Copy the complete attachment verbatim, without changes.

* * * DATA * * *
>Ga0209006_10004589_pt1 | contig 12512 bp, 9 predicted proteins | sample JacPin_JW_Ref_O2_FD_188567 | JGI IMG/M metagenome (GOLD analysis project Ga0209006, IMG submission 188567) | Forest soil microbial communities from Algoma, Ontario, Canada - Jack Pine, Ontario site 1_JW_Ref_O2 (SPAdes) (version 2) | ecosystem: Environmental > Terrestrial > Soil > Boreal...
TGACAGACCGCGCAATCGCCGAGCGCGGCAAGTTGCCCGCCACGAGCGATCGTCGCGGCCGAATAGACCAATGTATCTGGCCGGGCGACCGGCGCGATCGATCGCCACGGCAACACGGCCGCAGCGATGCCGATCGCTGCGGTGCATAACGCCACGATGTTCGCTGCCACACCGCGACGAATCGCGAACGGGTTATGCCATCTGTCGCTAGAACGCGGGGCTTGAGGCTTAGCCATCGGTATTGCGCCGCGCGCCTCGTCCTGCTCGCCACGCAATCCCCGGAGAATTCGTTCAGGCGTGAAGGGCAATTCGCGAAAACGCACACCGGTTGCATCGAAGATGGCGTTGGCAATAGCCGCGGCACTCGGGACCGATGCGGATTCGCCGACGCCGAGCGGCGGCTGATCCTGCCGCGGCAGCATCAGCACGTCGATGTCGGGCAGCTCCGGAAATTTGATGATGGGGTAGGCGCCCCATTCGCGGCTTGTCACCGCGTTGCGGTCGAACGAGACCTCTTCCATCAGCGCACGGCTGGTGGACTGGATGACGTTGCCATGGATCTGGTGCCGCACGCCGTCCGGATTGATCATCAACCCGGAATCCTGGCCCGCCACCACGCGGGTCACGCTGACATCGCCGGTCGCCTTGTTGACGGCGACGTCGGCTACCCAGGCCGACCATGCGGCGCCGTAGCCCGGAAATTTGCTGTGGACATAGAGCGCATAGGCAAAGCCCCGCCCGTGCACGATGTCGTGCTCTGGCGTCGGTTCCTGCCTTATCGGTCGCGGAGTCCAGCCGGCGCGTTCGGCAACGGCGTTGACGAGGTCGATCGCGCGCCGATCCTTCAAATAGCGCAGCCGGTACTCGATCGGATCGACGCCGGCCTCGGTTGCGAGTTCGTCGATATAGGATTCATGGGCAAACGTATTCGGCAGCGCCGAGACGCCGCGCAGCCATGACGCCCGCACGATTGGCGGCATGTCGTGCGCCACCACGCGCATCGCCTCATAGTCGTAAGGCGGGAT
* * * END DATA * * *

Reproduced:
>Ga0209006_10004589_pt1 | contig 12512 bp, 9 predicted proteins | sample JacPin_JW_Ref_O2_FD_188567 | JGI IMG/M metagenome (GOLD analysis project Ga0209006, IMG submission 188567) | Forest soil microbial communities from Algoma, Ontario, Canada - Jack Pine, Ontario site 1_JW_Ref_O2 (SPAdes) (version 2) | ecosystem: Environmental > Terrestrial > Soil > Boreal...
TGACAGACCGCGCAATCGCCGAGCGCGGCAAGTTGCCCGCCACGAGCGATCGTCGCGGCCGAATAGACCAATGTATCTGGCCGGGCGACCGGCGCGATCGATCGCCACGGCAACACGGCCGCAGCGATGCCGATCGCTGCGGTGCATAACGCCACGATGTTCGCTGCCACACCGCGACGAATCGCGAACGGGTTATGCCATCTGTCGCTAGAACGCGGGGCTTGAGGCTTAGCCATCGGTATTGCGCCGCGCGCCTCGTCCTGCTCGCCACGCAATCCCCGGAGAATTCGTTCAGGCGTGAAGGGCAATTCGCGAAAACGCACACCGGTTGCATCGAAGATGGCGTTGGCAATAGCCGCGGCACTCGGGACCGATGCGGATTCGCCGACGCCGAGCGGCGGCTGATCCTGCCGCGGCAGCATCAGCACGTCGATGTCGGGCAGCTCCGGAAATTTGATGATGGGGTAGGCGCCCCATTCGCGGCTTGTCACCGCGTTGCGGTCGAACGAGACCTCTTCCATCAGCGCACGGCTGGTGGACTGGATGACGTTGCCATGGATCTGGTGCCGCACGCCGTCCGGATTGATCATCAACCCGGAATCCTGGCCCGCCACCACGCGGGTCACGCTGACATCGCCGGTCGCCTTGTTGACGGCGACGTCGGCTACCCAGGCCGACCATGCGGCGCCGTAGCCCGGAAATTTGCTGTGGACATAGAGCGCATAGGCAAAGCCCCGCCCGTGCACGATGTCGTGCTCTGGCGTCGGTTCCTGCCTTATCGGTCGCGGAGTCCAGCCGGCGCGTTCGGCAACGGCGTTGACGAGGTCGATCGCGCGCCGATCCTTCAAATAGCGCAGCCGGTACTCGATCGGATCGACGCCGGCCTCGGTTGCGAGTTCGTCGATATAGGATTCATGGGCAAACGTATTCGGCAGCGCCGAGACGCCGCGCAGCCATGACGCCCGCACGATTGGCGGCATGTCGTGCGCCACCACGCGCATCGCCTCATAGTCGTAAGGCGGGAT